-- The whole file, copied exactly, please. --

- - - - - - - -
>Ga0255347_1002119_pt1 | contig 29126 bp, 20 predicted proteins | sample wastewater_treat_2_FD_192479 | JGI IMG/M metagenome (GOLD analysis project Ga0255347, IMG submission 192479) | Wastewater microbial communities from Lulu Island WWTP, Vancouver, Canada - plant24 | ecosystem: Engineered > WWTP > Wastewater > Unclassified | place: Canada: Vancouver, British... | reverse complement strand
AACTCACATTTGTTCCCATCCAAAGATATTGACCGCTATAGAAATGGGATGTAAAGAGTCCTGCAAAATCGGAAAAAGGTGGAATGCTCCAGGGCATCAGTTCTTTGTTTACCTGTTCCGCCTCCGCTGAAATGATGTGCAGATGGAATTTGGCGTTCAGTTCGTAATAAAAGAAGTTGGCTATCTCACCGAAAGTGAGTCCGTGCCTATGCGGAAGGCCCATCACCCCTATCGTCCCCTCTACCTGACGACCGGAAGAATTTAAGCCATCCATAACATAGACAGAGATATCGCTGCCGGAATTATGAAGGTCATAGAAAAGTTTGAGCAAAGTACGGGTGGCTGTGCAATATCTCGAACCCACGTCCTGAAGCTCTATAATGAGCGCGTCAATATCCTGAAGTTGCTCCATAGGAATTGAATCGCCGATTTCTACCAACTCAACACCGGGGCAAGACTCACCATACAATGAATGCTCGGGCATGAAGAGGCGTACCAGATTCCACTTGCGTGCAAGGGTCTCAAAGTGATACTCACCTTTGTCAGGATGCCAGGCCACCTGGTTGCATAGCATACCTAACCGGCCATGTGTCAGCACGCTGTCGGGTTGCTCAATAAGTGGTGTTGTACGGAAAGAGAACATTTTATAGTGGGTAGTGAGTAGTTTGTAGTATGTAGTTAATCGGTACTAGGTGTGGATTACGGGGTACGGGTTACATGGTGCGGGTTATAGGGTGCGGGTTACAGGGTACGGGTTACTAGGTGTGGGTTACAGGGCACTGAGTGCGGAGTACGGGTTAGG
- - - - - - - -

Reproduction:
>Ga0255347_1002119_pt1 | contig 29126 bp, 20 predicted proteins | sample wastewater_treat_2_FD_192479 | JGI IMG/M metagenome (GOLD analysis project Ga0255347, IMG submission 192479) | Wastewater microbial communities from Lulu Island WWTP, Vancouver, Canada - plant24 | ecosystem: Engineered > WWTP > Wastewater > Unclassified | place: Canada: Vancouver, British... | reverse complement strand
AACTCACATTTGTTCCCATCCAAAGATATTGACCGCTATAGAAATGGGATGTAAAGAGTCCTGCAAAATCGGAAAAAGGTGGAATGCTCCAGGGCATCAGTTCTTTGTTTACCTGTTCCGCCTCCGCTGAAATGATGTGCAGATGGAATTTGGCGTTCAGTTCGTAATAAAAGAAGTTGGCTATCTCACCGAAAGTGAGTCCGTGCCTATGCGGAAGGCCCATCACCCCTATCGTCCCCTCTACCTGACGACCGGAAGAATTTAAGCCATCCATAACATAGACAGAGATATCGCTGCCGGAATTATGAAGGTCATAGAAAAGTTTGAGCAAAGTACGGGTGGCTGTGCAATATCTCGAACCCACGTCCTGAAGCTCTATAATGAGCGCGTCAATATCCTGAAGTTGCTCCATAGGAATTGAATCGCCGATTTCTACCAACTCAACACCGGGGCAAGACTCACCATACAATGAATGCTCGGGCATGAAGAGGCGTACCAGATTCCACTTGCGTGCAAGGGTCTCAAAGTGATACTCACCTTTGTCAGGATGCCAGGCCACCTGGTTGCATAGCATACCTAACCGGCCATGTGTCAGCACGCTGTCGGGTTGCTCAATAAGTGGTGTTGTACGGAAAGAGAACATTTTATAGTGGGTAGTGAGTAGTTTGTAGTATGTAGTTAATCGGTACTAGGTGTGGATTACGGGGTACGGGTTACATGGTGCGGGTTATAGGGTGCGGGTTACAGGGTACGGGTTACTAGGTGTGGGTTACAGGGCACTGAGTGCGGAGTACGGGTTAGG